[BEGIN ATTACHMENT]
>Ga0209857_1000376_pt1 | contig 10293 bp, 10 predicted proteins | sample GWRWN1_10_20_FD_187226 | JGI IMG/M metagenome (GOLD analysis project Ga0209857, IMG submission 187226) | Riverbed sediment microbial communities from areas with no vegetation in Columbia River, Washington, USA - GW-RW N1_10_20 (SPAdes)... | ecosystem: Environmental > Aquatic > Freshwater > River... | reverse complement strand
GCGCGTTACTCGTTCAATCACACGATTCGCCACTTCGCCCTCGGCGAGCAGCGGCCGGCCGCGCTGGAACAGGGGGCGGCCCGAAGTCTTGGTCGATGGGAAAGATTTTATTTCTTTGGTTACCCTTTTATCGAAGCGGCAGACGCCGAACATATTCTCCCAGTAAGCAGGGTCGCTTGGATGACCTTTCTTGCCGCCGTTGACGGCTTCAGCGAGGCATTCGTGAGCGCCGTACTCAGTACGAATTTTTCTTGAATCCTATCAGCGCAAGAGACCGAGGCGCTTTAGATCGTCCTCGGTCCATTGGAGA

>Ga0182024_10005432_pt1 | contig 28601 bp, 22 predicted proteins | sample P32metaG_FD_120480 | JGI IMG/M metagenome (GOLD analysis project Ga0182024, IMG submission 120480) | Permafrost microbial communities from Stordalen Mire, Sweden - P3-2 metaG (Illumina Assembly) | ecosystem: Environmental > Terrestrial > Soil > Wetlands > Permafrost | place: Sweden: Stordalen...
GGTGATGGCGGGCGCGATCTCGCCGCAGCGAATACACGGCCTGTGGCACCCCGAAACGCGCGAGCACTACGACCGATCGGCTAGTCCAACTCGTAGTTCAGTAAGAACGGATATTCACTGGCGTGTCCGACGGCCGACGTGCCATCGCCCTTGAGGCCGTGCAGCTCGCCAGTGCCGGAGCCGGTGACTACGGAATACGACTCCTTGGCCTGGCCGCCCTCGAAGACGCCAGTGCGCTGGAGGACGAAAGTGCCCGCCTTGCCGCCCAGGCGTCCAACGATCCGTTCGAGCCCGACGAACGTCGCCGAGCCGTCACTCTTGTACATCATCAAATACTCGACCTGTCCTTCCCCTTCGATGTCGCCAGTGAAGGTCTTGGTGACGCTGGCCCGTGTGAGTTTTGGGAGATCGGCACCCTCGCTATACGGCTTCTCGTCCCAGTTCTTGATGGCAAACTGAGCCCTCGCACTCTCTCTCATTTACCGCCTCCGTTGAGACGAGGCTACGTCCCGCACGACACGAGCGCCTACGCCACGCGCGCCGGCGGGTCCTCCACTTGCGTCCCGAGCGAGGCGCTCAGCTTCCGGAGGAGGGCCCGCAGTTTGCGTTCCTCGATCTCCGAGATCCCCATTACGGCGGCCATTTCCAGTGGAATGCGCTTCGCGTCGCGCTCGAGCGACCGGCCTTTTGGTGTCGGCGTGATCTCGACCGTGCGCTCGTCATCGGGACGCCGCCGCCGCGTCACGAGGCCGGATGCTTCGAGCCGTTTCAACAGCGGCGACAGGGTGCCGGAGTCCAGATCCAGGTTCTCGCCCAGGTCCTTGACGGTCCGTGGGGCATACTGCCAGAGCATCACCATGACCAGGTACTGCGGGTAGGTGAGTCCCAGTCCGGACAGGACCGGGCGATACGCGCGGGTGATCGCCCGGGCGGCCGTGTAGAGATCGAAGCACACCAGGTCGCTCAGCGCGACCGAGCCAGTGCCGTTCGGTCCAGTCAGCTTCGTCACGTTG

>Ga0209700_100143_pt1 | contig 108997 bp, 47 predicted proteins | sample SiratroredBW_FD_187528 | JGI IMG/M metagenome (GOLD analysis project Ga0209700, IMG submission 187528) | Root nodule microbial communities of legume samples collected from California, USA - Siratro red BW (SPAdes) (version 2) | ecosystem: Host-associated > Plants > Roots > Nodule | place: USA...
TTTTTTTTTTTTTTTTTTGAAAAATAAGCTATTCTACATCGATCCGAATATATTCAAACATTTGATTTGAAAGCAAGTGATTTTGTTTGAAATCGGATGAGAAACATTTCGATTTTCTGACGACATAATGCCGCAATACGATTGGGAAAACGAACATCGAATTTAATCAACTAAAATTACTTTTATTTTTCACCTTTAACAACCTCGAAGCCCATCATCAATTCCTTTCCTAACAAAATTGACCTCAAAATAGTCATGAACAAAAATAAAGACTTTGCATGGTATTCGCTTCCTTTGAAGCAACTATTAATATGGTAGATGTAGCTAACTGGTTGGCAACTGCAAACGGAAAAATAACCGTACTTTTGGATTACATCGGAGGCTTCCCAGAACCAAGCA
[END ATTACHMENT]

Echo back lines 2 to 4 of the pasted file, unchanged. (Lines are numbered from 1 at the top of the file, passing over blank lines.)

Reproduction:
GCGCGTTACTCGTTCAATCACACGATTCGCCACTTCGCCCTCGGCGAGCAGCGGCCGGCCGCGCTGGAACAGGGGGCGGCCCGAAGTCTTGGTCGATGGGAAAGATTTTATTTCTTTGGTTACCCTTTTATCGAAGCGGCAGACGCCGAACATATTCTCCCAGTAAGCAGGGTCGCTTGGATGACCTTTCTTGCCGCCGTTGACGGCTTCAGCGAGGCATTCGTGAGCGCCGTACTCAGTACGAATTTTTCTTGAATCCTATCAGCGCAAGAGACCGAGGCGCTTTAGATCGTCCTCGGTCCATTGGAGA

>Ga0182024_10005432_pt1 | contig 28601 bp, 22 predicted proteins | sample P32metaG_FD_120480 | JGI IMG/M metagenome (GOLD analysis project Ga0182024, IMG submission 120480) | Permafrost microbial communities from Stordalen Mire, Sweden - P3-2 metaG (Illumina Assembly) | ecosystem: Environmental > Terrestrial > Soil > Wetlands > Permafrost | place: Sweden: Stordalen...
GGTGATGGCGGGCGCGATCTCGCCGCAGCGAATACACGGCCTGTGGCACCCCGAAACGCGCGAGCACTACGACCGATCGGCTAGTCCAACTCGTAGTTCAGTAAGAACGGATATTCACTGGCGTGTCCGACGGCCGACGTGCCATCGCCCTTGAGGCCGTGCAGCTCGCCAGTGCCGGAGCCGGTGACTACGGAATACGACTCCTTGGCCTGGCCGCCCTCGAAGACGCCAGTGCGCTGGAGGACGAAAGTGCCCGCCTTGCCGCCCAGGCGTCCAACGATCCGTTCGAGCCCGACGAACGTCGCCGAGCCGTCACTCTTGTACATCATCAAATACTCGACCTGTCCTTCCCCTTCGATGTCGCCAGTGAAGGTCTTGGTGACGCTGGCCCGTGTGAGTTTTGGGAGATCGGCACCCTCGCTATACGGCTTCTCGTCCCAGTTCTTGATGGCAAACTGAGCCCTCGCACTCTCTCTCATTTACCGCCTCCGTTGAGACGAGGCTACGTCCCGCACGACACGAGCGCCTACGCCACGCGCGCCGGCGGGTCCTCCACTTGCGTCCCGAGCGAGGCGCTCAGCTTCCGGAGGAGGGCCCGCAGTTTGCGTTCCTCGATCTCCGAGATCCCCATTACGGCGGCCATTTCCAGTGGAATGCGCTTCGCGTCGCGCTCGAGCGACCGGCCTTTTGGTGTCGGCGTGATCTCGACCGTGCGCTCGTCATCGGGACGCCGCCGCCGCGTCACGAGGCCGGATGCTTCGAGCCGTTTCAACAGCGGCGACAGGGTGCCGGAGTCCAGATCCAGGTTCTCGCCCAGGTCCTTGACGGTCCGTGGGGCATACTGCCAGAGCATCACCATGACCAGGTACTGCGGGTAGGTGAGTCCCAGTCCGGACAGGACCGGGCGATACGCGCGGGTGATCGCCCGGGCGGCCGTGTAGAGATCGAAGCACACCAGGTCGCTCAGCGCGACCGAGCCAGTGCCGTTCGGTCCAGTCAGCTTCGTCACGTTG